The tables shown on the Website of the Institute of Economic and Cultural Geography are the first ranking of SSCI and SCI articles and their citations by German-speaking economic geographers at the universities in the three relevant countries at the aforementioned cut-off date. We have called it "ZitArt" (a combination of the German words for "citation" and "article"). All tables are limited to the first 15 places in the rankings; information on lower rankings available upon request. A separate text ("The methods behind ZitArt") gives precise information on the methods used in setting up the database upon which the ranking is based. The ranking itself consists of eight tables of which four are based on different publication indicators ("Author rankings by number of articles"), three on citation indicators ("Author rankings by number of citations") and one contains a ranking of the most frequently cited articles by German-speaking economic geographers ("The article ranking").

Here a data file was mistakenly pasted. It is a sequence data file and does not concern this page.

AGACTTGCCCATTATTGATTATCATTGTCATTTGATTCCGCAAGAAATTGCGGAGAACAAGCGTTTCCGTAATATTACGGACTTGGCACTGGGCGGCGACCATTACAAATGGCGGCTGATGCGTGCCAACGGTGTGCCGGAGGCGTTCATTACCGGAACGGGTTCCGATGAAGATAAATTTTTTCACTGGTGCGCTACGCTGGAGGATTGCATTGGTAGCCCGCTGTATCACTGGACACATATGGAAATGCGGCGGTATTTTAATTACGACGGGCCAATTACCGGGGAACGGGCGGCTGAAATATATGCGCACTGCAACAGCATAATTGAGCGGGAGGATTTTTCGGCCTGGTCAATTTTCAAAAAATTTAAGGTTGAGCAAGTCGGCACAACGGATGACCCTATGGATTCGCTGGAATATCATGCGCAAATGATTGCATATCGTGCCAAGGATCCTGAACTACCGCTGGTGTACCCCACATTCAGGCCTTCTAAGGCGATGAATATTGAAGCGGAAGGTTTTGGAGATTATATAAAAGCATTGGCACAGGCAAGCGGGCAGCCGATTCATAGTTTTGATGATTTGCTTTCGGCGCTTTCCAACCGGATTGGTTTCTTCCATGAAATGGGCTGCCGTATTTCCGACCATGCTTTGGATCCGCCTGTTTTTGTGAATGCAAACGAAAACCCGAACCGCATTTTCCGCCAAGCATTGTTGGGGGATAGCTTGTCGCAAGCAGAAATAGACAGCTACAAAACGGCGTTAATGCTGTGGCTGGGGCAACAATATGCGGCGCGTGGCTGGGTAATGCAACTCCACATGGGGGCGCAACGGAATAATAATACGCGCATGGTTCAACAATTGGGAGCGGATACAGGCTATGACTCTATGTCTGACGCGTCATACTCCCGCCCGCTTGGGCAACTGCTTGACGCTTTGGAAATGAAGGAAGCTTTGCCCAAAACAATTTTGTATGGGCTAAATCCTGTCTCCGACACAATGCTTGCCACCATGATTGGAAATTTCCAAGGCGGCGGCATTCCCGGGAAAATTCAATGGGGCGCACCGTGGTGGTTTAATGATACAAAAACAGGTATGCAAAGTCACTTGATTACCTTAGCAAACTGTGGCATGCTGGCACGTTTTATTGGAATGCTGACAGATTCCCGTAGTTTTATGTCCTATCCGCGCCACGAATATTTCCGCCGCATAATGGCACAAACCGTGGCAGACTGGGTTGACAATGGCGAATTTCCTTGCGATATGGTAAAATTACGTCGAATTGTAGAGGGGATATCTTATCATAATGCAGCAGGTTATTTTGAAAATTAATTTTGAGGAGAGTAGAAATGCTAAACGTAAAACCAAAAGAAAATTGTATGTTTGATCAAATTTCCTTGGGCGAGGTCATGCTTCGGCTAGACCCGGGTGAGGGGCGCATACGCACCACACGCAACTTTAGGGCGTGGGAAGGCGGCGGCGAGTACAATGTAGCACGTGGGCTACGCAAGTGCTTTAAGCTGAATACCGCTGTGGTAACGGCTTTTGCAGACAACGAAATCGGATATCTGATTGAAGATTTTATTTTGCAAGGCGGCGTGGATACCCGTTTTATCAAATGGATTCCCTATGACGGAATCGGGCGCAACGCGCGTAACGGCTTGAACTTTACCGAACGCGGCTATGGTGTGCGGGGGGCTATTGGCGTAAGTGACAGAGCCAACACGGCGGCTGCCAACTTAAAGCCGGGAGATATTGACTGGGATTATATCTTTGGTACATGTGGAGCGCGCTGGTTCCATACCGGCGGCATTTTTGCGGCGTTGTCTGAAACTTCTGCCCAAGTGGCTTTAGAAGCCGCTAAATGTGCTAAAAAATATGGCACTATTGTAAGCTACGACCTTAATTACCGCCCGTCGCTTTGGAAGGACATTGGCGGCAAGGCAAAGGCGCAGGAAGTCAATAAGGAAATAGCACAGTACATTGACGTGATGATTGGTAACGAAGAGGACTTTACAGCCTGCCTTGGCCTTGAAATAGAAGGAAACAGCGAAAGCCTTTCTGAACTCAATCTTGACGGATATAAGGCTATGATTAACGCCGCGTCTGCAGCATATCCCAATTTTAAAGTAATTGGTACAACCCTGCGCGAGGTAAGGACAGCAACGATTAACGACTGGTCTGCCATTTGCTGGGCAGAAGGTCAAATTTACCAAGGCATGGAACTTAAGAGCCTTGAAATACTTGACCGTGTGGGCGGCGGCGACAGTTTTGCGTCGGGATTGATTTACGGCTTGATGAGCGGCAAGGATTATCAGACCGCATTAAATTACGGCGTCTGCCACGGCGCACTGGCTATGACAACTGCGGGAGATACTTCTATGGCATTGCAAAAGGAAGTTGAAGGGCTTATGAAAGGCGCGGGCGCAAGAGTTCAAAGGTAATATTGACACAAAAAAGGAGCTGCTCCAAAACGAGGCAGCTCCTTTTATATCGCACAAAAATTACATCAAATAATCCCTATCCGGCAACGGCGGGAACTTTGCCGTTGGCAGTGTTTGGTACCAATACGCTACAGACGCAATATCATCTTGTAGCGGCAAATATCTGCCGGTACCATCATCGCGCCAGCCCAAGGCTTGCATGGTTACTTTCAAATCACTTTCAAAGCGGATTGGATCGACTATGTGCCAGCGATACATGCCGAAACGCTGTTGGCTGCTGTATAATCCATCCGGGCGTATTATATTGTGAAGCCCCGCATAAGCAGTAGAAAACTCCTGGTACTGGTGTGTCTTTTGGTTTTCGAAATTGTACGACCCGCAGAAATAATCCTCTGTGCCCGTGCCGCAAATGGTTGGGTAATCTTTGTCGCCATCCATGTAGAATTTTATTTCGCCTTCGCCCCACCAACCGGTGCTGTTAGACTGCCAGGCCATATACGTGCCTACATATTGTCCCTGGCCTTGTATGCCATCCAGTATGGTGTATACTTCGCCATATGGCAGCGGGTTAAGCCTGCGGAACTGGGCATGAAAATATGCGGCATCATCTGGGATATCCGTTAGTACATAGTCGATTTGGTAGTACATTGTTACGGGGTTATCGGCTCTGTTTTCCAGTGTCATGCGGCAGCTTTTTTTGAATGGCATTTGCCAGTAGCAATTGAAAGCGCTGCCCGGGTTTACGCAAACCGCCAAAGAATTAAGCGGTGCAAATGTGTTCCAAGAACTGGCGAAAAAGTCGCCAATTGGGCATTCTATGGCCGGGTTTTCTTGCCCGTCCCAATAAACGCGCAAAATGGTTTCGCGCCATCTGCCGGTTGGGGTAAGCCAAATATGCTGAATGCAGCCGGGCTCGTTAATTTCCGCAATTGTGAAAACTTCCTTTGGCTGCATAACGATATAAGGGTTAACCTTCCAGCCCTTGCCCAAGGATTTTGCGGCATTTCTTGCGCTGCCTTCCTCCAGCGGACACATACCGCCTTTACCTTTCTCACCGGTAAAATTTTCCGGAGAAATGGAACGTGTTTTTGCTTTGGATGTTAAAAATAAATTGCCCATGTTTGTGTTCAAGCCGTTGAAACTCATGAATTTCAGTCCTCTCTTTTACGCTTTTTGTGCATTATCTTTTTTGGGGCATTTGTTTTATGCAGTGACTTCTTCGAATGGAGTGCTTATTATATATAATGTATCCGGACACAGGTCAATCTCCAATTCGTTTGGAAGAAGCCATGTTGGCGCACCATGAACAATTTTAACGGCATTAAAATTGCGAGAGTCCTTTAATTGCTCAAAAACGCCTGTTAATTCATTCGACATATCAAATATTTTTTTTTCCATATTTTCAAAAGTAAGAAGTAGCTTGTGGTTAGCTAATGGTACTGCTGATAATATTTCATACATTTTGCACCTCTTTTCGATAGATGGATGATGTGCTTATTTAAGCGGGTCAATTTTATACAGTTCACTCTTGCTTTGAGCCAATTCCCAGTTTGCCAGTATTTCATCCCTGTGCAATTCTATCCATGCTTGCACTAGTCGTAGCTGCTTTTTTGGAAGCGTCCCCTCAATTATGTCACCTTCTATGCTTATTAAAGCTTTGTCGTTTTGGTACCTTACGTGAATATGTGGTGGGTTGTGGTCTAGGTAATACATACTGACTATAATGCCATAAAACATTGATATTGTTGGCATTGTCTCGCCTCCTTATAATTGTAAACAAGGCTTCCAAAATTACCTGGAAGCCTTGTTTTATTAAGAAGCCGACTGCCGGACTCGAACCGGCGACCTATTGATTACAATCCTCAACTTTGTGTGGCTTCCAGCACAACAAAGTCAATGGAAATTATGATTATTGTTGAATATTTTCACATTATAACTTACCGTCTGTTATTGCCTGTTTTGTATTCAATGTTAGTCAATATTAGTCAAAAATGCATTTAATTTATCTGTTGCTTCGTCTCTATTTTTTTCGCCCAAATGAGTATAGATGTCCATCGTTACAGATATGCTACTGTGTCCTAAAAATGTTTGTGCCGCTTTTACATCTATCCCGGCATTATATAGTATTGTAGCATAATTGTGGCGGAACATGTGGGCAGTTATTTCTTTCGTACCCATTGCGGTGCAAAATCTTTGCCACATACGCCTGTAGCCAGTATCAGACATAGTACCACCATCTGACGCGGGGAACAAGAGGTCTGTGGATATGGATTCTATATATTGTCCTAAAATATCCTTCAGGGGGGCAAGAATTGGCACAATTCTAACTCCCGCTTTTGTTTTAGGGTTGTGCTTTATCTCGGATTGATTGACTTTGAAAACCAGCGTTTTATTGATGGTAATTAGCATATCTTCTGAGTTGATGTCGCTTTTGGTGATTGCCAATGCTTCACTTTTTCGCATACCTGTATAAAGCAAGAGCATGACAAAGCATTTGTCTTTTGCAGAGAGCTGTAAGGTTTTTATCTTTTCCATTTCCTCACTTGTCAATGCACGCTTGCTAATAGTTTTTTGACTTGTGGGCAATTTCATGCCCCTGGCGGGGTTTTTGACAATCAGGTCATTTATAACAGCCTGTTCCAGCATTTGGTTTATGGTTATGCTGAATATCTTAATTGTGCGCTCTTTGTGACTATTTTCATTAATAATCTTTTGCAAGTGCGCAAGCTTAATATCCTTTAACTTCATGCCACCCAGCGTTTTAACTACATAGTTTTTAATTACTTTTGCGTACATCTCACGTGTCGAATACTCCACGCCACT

Our intention in undertaking this ranking is to stimulate a debate we think is long overdue not only in German-language economic geography centered on methodical approach. The intention is to update this ranking regularly in the future and to structure "ZitArt" as a monitor. This is in response to the increasingly dynamic nature of this field for – as our analyses of the data have found – younger economic geographers publish much more frequently in such internationally respected journals than was previously the case, which is a pleasing development. We feel this should be appropriately documented and rewarded. In addition, the data can be used and evaluated in a range of other ways.